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The Little We Know About the Nude and the Naked

What is it with the nude that induces such emotional reactions? One of the reasons might be that they often generate associations of intimacy, privacy and sexuality and, therefore, affect people deeply.

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What is it with the nude that induces such emotional reactions?

One of the reasons might be that they often generate associations of intimacy, privacy and sexuality and, therefore, affect people deeply. All visualizations of the body have this effect due to the fact that everyone has experiences with their own body and sexuality. However, the nude works also as a projection surface as it is displayed in public spaces yet evoking private associations. The connection between private and public is something complex for the interpretation of art and, especially, the nude.

Nudes, which are not always easy to distinguish from ordinary naked bodies, are, even in the most liberal contexts, often provocative and a subject of censorship.

This can be exemplified by the latest legal debate lost by Facebook when the social network, with its history of censoring nudes, removed one of its users for posting a photo of Gustave Courbet’s L’Origine du Monde (1866), which depicts female genitalia. Another user who got his account blocked was a gallery owner who posted a picture of the artist Lisa Levy sitting naked on the toilet, an image that was promoting her upcoming performance piece titled The Artist is Humbly Present.

 

Lisa Levy “The Artist is Humbly Present” Courtesy of the Christopher Stout Gallery. Above: Gustave Courbet,, L’Origine du Monde, 1866, Musee d’Orsay, Paris, France. Courtesy of the museum.

Lisa Levy “The Artist is Humbly Present”. Courtesy of the Christopher Stout Gallery.  Above: Gustave Courbet “L’origine du Monde” 1866, Musee d’Orsay, Paris, France. Courtesy of the museum.

 

Clearly naked bodies and nudes differentiate: the former belongs to the real world and the latter belongs to the art world. Nude figures have been, and still are, one of the most classical subjects in the art of the Western world.  They have been peculiarly common throughout the history of art in various different genres and are also seen as essential objects of study in the academic study of the Visual Arts.

For a long time, nude figures were not meant to be related to any reality at all. As being part of an artistic expression, they were supposed to relate little to the conditions of everyday life and instead reflect a complex set of aesthetical ideals, philosophical theories and cultural concerns.  These complex sets developed and changed throughout time and space and varied significantly between different artistic eras.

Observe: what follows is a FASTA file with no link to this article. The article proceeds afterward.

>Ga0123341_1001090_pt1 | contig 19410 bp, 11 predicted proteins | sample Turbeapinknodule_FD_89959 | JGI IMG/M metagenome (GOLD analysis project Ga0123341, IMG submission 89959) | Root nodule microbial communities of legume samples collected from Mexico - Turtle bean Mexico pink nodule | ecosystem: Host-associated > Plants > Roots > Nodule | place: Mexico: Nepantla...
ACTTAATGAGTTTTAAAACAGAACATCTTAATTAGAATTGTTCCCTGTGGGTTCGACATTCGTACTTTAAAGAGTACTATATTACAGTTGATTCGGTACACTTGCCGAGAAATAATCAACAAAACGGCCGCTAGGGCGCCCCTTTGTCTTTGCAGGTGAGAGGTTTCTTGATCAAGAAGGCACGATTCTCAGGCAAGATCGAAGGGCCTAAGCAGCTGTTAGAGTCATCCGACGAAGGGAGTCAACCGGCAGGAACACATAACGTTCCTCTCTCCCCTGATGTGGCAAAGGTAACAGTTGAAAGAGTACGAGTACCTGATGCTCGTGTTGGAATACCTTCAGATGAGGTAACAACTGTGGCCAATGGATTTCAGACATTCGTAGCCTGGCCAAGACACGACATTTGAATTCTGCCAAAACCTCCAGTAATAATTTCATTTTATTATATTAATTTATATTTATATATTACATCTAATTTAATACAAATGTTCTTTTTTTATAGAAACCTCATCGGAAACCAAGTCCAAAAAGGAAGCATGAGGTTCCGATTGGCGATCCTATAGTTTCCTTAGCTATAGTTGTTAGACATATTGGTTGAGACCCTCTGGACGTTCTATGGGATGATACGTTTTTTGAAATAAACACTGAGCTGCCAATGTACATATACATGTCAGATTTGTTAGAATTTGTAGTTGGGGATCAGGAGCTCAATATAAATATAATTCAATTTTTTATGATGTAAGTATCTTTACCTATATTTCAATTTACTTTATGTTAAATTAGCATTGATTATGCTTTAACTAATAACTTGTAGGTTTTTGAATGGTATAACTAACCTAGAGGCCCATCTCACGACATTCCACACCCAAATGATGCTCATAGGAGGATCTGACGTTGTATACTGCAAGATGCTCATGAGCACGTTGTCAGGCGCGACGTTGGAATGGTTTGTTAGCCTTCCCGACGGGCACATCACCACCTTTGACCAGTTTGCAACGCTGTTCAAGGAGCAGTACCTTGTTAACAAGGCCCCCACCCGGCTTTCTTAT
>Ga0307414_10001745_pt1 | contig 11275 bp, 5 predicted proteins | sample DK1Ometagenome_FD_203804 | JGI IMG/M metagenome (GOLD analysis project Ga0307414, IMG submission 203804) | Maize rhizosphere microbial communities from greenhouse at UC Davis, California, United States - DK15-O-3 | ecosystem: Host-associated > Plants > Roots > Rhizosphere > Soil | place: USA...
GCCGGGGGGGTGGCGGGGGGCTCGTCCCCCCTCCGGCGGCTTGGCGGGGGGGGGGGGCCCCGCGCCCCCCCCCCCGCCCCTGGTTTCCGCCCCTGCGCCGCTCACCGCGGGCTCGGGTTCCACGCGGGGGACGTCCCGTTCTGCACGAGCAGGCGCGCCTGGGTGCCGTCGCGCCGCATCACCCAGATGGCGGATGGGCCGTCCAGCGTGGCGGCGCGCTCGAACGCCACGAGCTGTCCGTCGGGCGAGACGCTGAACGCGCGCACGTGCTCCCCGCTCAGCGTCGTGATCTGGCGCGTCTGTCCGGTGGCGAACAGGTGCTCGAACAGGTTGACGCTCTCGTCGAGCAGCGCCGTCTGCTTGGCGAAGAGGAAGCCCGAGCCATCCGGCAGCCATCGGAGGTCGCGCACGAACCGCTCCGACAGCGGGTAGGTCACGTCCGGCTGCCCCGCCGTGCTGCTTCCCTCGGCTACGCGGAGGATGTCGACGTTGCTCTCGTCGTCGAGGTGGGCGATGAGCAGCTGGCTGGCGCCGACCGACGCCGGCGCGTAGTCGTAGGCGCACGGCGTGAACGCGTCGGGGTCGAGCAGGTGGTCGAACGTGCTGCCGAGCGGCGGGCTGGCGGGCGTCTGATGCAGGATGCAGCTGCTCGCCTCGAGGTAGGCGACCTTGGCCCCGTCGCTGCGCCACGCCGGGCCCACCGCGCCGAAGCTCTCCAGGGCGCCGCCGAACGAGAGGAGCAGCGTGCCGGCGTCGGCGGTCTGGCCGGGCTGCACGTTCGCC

The topic of nude figures versus naked bodies, ergo the different associations belonging to both, was not dealt with before Kenneth Clark’s book The Nude: a Study in Ideal Form was published in 1956. Clark’s text is still one of the most cited on the topic where he clearly defines that to be naked is to be deprived of clothes, and implies embarrassment and shame. A nude on the other hand has no such connotations.

The border between the naked and the nude has shifted throughout the last century showing that it is in the beholder rather than in the work of art that this distinction is made. The beholder can shift between these two perspectives when looking at nudes.

 

Edouard Manet, Olympia, 1865, Musee d’Orsay, Paris, France Courtesy of the Museum.

Edouard Manet, Olympia, 1865, Musee d’Orsay, Paris, France. Courtesy of the Museum.

 

This shifting perspective can be exemplified with Edouard Manet’s Olympia, first exhibited at the 1865 Paris Salon. The painting shows a nude woman, Olympia, lying on a bed in a classic Venus position, being brought flowers by a black servant. Olympia’s confrontational gaze, which indicates that she is a prostitute, caused shock at its time. The fact that she looks in to the beholder’s eyes is a particularly important feature of the painting as it reveals her consciousness of being nude and observed at the same time. It made the painting more realistic and hence more immoral, in comparison to the traditional representations of naked bodies, where the gaze was drawn in another direction from the viewer, allowing the viewer to observe the painting in calmness. Olympia has, in later times, been inscribed in its academic canon and is today rarely discussed in terms of being too shocking.

The judgment of whether a particular work is nude or naked is ultimately subjective and has changed through history and through various cultures. Some may judge any public display of a naked body to be unacceptable, while some may find artistic merit in sexual images. The little that has been written and discussed in relation to the nude can be related to current permissiveness towards violence and ideas conveyed on the social network and paradoxically an extreme prudishness regarding the nude in art.

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